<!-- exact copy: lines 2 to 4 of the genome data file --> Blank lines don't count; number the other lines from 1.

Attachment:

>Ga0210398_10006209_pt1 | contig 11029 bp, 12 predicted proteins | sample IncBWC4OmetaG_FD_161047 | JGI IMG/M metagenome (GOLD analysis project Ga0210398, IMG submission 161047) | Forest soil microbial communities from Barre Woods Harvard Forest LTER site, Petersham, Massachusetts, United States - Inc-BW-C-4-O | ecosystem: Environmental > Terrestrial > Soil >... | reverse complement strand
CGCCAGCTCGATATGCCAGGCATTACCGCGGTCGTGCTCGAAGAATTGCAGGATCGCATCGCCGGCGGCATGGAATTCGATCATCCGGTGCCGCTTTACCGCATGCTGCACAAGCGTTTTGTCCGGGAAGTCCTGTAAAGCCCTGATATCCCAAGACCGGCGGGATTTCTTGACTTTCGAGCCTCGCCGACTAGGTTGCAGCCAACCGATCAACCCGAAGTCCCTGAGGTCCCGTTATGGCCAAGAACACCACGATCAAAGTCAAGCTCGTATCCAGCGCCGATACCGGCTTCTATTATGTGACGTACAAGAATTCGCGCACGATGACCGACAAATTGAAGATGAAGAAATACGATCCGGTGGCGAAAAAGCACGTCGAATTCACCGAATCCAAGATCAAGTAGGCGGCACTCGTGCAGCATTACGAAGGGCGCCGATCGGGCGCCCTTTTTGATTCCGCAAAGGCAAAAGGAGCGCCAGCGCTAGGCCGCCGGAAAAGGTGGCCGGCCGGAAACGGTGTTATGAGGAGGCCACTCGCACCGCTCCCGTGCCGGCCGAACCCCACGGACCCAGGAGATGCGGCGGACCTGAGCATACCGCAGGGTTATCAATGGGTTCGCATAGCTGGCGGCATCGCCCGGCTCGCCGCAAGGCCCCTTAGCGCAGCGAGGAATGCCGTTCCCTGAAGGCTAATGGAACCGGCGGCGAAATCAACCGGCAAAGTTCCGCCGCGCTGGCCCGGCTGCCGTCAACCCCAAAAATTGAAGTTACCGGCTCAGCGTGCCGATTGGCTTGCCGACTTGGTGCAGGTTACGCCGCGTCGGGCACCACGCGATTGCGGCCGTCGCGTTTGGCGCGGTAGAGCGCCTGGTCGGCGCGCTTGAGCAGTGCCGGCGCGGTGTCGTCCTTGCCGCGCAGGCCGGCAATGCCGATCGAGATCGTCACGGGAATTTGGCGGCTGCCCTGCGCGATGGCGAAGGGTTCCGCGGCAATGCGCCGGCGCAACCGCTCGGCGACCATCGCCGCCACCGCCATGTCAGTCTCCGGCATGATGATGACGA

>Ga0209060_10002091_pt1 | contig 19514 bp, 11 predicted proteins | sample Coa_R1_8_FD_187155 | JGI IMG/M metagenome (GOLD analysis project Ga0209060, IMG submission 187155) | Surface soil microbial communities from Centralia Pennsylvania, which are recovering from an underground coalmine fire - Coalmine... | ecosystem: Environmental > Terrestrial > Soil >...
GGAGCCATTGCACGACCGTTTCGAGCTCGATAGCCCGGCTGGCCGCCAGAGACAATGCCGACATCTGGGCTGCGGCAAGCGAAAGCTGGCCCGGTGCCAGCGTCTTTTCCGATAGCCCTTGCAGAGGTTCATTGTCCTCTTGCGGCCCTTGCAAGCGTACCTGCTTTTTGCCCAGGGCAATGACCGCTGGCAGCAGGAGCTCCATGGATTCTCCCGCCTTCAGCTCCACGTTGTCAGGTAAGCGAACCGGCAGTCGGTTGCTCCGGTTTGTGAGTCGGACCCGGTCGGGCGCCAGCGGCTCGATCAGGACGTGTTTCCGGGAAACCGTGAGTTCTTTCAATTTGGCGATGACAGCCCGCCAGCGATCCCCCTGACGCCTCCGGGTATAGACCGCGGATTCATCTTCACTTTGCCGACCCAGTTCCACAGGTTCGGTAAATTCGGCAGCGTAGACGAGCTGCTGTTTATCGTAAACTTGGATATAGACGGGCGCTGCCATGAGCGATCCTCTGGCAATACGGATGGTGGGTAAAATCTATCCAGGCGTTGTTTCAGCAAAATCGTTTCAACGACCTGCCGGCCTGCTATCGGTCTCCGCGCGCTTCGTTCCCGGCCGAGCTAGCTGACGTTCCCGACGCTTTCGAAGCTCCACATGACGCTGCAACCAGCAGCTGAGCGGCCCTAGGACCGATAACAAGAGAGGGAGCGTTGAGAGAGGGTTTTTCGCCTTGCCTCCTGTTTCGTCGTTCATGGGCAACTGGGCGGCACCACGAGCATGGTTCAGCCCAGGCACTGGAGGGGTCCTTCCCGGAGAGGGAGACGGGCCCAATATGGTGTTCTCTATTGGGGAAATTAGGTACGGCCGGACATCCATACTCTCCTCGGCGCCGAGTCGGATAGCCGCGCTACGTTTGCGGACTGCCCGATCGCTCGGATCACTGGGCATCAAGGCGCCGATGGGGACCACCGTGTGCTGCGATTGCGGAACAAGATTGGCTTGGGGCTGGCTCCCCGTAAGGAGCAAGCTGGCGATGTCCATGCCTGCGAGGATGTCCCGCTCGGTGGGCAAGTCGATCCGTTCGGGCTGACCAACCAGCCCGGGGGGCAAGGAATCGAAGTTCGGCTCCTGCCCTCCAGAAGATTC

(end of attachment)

CGCCAGCTCGATATGCCAGGCATTACCGCGGTCGTGCTCGAAGAATTGCAGGATCGCATCGCCGGCGGCATGGAATTCGATCATCCGGTGCCGCTTTACCGCATGCTGCACAAGCGTTTTGTCCGGGAAGTCCTGTAAAGCCCTGATATCCCAAGACCGGCGGGATTTCTTGACTTTCGAGCCTCGCCGACTAGGTTGCAGCCAACCGATCAACCCGAAGTCCCTGAGGTCCCGTTATGGCCAAGAACACCACGATCAAAGTCAAGCTCGTATCCAGCGCCGATACCGGCTTCTATTATGTGACGTACAAGAATTCGCGCACGATGACCGACAAATTGAAGATGAAGAAATACGATCCGGTGGCGAAAAAGCACGTCGAATTCACCGAATCCAAGATCAAGTAGGCGGCACTCGTGCAGCATTACGAAGGGCGCCGATCGGGCGCCCTTTTTGATTCCGCAAAGGCAAAAGGAGCGCCAGCGCTAGGCCGCCGGAAAAGGTGGCCGGCCGGAAACGGTGTTATGAGGAGGCCACTCGCACCGCTCCCGTGCCGGCCGAACCCCACGGACCCAGGAGATGCGGCGGACCTGAGCATACCGCAGGGTTATCAATGGGTTCGCATAGCTGGCGGCATCGCCCGGCTCGCCGCAAGGCCCCTTAGCGCAGCGAGGAATGCCGTTCCCTGAAGGCTAATGGAACCGGCGGCGAAATCAACCGGCAAAGTTCCGCCGCGCTGGCCCGGCTGCCGTCAACCCCAAAAATTGAAGTTACCGGCTCAGCGTGCCGATTGGCTTGCCGACTTGGTGCAGGTTACGCCGCGTCGGGCACCACGCGATTGCGGCCGTCGCGTTTGGCGCGGTAGAGCGCCTGGTCGGCGCGCTTGAGCAGTGCCGGCGCGGTGTCGTCCTTGCCGCGCAGGCCGGCAATGCCGATCGAGATCGTCACGGGAATTTGGCGGCTGCCCTGCGCGATGGCGAAGGGTTCCGCGGCAATGCGCCGGCGCAACCGCTCGGCGACCATCGCCGCCACCGCCATGTCAGTCTCCGGCATGATGATGACGA

>Ga0209060_10002091_pt1 | contig 19514 bp, 11 predicted proteins | sample Coa_R1_8_FD_187155 | JGI IMG/M metagenome (GOLD analysis project Ga0209060, IMG submission 187155) | Surface soil microbial communities from Centralia Pennsylvania, which are recovering from an underground coalmine fire - Coalmine... | ecosystem: Environmental > Terrestrial > Soil >...
GGAGCCATTGCACGACCGTTTCGAGCTCGATAGCCCGGCTGGCCGCCAGAGACAATGCCGACATCTGGGCTGCGGCAAGCGAAAGCTGGCCCGGTGCCAGCGTCTTTTCCGATAGCCCTTGCAGAGGTTCATTGTCCTCTTGCGGCCCTTGCAAGCGTACCTGCTTTTTGCCCAGGGCAATGACCGCTGGCAGCAGGAGCTCCATGGATTCTCCCGCCTTCAGCTCCACGTTGTCAGGTAAGCGAACCGGCAGTCGGTTGCTCCGGTTTGTGAGTCGGACCCGGTCGGGCGCCAGCGGCTCGATCAGGACGTGTTTCCGGGAAACCGTGAGTTCTTTCAATTTGGCGATGACAGCCCGCCAGCGATCCCCCTGACGCCTCCGGGTATAGACCGCGGATTCATCTTCACTTTGCCGACCCAGTTCCACAGGTTCGGTAAATTCGGCAGCGTAGACGAGCTGCTGTTTATCGTAAACTTGGATATAGACGGGCGCTGCCATGAGCGATCCTCTGGCAATACGGATGGTGGGTAAAATCTATCCAGGCGTTGTTTCAGCAAAATCGTTTCAACGACCTGCCGGCCTGCTATCGGTCTCCGCGCGCTTCGTTCCCGGCCGAGCTAGCTGACGTTCCCGACGCTTTCGAAGCTCCACATGACGCTGCAACCAGCAGCTGAGCGGCCCTAGGACCGATAACAAGAGAGGGAGCGTTGAGAGAGGGTTTTTCGCCTTGCCTCCTGTTTCGTCGTTCATGGGCAACTGGGCGGCACCACGAGCATGGTTCAGCCCAGGCACTGGAGGGGTCCTTCCCGGAGAGGGAGACGGGCCCAATATGGTGTTCTCTATTGGGGAAATTAGGTACGGCCGGACATCCATACTCTCCTCGGCGCCGAGTCGGATAGCCGCGCTACGTTTGCGGACTGCCCGATCGCTCGGATCACTGGGCATCAAGGCGCCGATGGGGACCACCGTGTGCTGCGATTGCGGAACAAGATTGGCTTGGGGCTGGCTCCCCGTAAGGAGCAAGCTGGCGATGTCCATGCCTGCGAGGATGTCCCGCTCGGTGGGCAAGTCGATCCGTTCGGGCTGACCAACCAGCCCGGGGGGCAAGGAATCGAAGTTCGGCTCCTGCCCTCCAGAAGATTC